All the things we talked about. It’s just great. I was at Aerospace over there, Referentia, Keck Observatory, all the Big NOAA, all the things we did in Congress, especially, for some of the high tech companies here. It was a good example of what we call a small business innovation program coming out in the Armed Services Committee. We invested in cutting edge technology and ideas. You see that Hawai`i had the brain power here. All they needed was a little financial support and their is business. Whether it’s the Pentagon. Whether its involved in the best astronomy facilities in the world. Whether it’s involved in helping people understand tsunamis. Whether it is across the Pacific. ...

Take a look at the businesses that in here, they're here because they've succeeded, and again, as I look right now, Referentia, Williams Aerospace, the Keck Observatory and the Astronomy facilities. Those were all initiatives, Hawai`i based, that people were skeptical about. And yet they're here and they're on the cutting edge. This is the kind of thing we're going to do there's people needing people, whether it is doing business, whether it is alternative energy, serving as a laboratory and a partner for our Asian Pacific region partners, and potential partners, whatever it is, Hawai`i is going to be an anchor for all of this.”

Referentia Systems Incorporated and Williams Aerospace succeeded because of political connections and taxpayer funded grants.

Referentia Systems Incorporated succeeded financially by getting repeated military grants to develop military software. They made politically corrected donations. Referentia Systems Incorporated executives gave Neil Abercrombie's campaign 12K (2009-10) (Source: followthemoney.org) . They got more federal grants. They now employ nearly 100 people throughout the United States.

SenatorInouye: "Referentia Systems Incorporated ...was started in 1996 with a staff of thirty, and now employees ninety-four people at military bases throughout the nation and overseas, with offices in Honolulu, Hawaii; San Diego, California; Albuquerque, New Mexico; and Sterling, Virginia.  ...In its earliest years ...secured its first SBIR Phase I award in 2004.  Since then, Referentia was awarded thirteen more SBIR Phase I and seven SBIR Phase II grants."


In 2011 Referentia Systems Incorporated Wins $9.92 Million Federal Contract by the U.S. Naval Air Warfare Center Aircraft Division,  Lakehurst, N.J., for the development and demonstration of a cross-aircraft-platform ground-based data management and analysis capability.

Williams Aerospace is another Hawai`i company going after federal money for the development of weapon systems. Williams Aerospace was founded in 2002 by Jeff and Leilani Williams. They seek to make the next generation of air, land and sea based unmanned vehicles. Williams Aerospace is focusing on a high altitude, long endurance, military drone that they named “Snoopy.”

Governor Abercrombie: “Aren't you glad to see Pearl Harbor operating the way it is, I mean it's high tech. We have thousands of young men and women who are working there, proud to be there. Astronomy is getting ready to move into the first rank, in the world for years, maybe decades to come. The high tech industries here, companies, entrepreneurial, advanced, excited, the young people that are working there couldn't be more positive about their future. I think it's just wonderful.”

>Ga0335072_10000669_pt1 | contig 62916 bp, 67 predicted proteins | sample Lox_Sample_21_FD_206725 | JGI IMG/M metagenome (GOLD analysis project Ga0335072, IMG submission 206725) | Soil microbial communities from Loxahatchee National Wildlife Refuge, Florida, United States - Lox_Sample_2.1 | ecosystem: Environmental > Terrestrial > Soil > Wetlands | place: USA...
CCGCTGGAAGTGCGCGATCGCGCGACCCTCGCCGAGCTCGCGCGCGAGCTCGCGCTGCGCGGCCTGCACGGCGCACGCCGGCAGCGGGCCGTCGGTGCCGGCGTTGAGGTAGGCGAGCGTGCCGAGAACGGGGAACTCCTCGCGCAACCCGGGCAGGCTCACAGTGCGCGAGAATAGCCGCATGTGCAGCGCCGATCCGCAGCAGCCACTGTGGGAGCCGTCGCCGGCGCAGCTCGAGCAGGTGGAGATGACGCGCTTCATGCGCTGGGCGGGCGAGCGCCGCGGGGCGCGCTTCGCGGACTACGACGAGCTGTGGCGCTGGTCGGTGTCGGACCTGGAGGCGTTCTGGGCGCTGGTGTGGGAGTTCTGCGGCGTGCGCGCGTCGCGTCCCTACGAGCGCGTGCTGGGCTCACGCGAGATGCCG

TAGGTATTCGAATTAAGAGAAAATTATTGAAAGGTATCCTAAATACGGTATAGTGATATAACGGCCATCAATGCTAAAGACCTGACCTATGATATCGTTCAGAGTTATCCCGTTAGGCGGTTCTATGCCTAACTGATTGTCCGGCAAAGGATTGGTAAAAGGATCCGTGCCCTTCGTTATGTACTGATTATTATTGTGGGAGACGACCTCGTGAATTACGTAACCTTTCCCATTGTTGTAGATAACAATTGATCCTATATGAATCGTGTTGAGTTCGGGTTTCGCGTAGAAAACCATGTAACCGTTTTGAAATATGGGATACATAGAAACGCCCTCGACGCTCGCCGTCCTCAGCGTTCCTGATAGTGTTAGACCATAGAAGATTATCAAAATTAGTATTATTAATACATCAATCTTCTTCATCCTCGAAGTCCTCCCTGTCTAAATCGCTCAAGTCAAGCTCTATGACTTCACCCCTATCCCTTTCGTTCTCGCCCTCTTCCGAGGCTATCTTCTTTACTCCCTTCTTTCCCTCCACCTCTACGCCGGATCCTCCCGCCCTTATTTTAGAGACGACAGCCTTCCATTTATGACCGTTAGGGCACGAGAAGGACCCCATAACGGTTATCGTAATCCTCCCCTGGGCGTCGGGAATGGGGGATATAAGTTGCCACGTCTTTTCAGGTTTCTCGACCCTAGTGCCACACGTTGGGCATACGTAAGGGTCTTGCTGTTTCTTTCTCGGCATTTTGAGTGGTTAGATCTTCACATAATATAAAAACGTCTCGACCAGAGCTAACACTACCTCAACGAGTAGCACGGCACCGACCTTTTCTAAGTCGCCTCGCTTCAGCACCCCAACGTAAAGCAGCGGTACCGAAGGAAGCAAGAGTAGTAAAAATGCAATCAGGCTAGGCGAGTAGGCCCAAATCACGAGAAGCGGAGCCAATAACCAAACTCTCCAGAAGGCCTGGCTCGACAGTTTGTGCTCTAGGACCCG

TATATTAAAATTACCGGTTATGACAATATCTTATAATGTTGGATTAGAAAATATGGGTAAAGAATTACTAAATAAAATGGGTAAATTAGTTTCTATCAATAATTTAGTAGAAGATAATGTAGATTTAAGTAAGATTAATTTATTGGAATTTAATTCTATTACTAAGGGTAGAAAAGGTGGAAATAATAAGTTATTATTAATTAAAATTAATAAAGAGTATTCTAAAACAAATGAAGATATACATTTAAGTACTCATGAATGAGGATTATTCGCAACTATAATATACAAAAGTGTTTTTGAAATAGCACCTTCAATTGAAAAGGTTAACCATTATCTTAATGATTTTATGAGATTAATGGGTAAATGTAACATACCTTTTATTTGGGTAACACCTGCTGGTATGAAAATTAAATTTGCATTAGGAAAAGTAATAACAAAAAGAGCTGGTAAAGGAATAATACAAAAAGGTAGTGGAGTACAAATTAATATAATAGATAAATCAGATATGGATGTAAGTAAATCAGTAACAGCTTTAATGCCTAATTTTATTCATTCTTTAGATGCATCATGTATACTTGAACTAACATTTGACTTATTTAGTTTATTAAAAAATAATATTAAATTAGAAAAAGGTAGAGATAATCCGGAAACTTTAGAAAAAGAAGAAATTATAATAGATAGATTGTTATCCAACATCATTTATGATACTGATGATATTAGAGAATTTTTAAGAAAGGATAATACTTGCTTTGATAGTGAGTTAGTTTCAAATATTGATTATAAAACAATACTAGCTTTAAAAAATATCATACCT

I asked the Governor: “Are there any downsides to APEC?” and he replied “Not for us.” He noted that “There are a whole lot of people, I'm sorry to say, a vested emotional interest in always seeing us on the losing side.” Perhaps they are part of the 70% who have come to distrust Abercrombie’s need to attack anything and everything, or perhaps they arthe 99% majority.

Gov. Abercrombie stopped by the HECO booth and told Darren Pai that China is leading the world in clean energy. He then asked: Have you talked to the Chinese about money?

Faith Action for Community Equity

Civil Beat must be commended for publishing on November 2, 2011, a commentary by Reverend Samuel Lawrence Domingo, Pastor of Keolumana United Methodist Church, and President of Faith Action for Community Equity (FACE Oahu). 





Rev. Sam Domingo



We welcome all of the delegates to APEC with Aloha. However we cannot keep silent about the subject of the talks that world leaders are engaging in while they are here. APEC is the Pacific version of an emerging system of supra-national governance – economic globalization - that is eroding the basis of national identity and sovereignty. 


Free Trade Agreements subject the laws that cities, states, provinces, and even nations make to an unelected set of international financiers. 


These finance capitalists from Goldman Sachs to Singapore’s Sovereign Wealth Fund are gathering in Hawaii next week and making plans that could, if passed without changes, restrict our ability to govern ourselves. 


This is an area of grave concern for churches, temples and other institutions of civil society.

On the table for APEC is the Trans-Pacific Partnership (or TPP) which is the first trade deal initiated by President Obama’s White House. 


As a candidate Obama made strong commitments to conduct trade deals differently than his predecessors. He stood up not only for the environmental and labor protections that were lacking in NAFTA, CAFTA, and the more recent South Korean and Colombian free trade deals – but also for the need to protect America from the job losses that these past agreements inflicted on us. 


I pray that the President holds firmly to his original vision, but leaked early drafts of the plans look like the same old thing.

And the same old thing is bad news for the 99 percent in our country.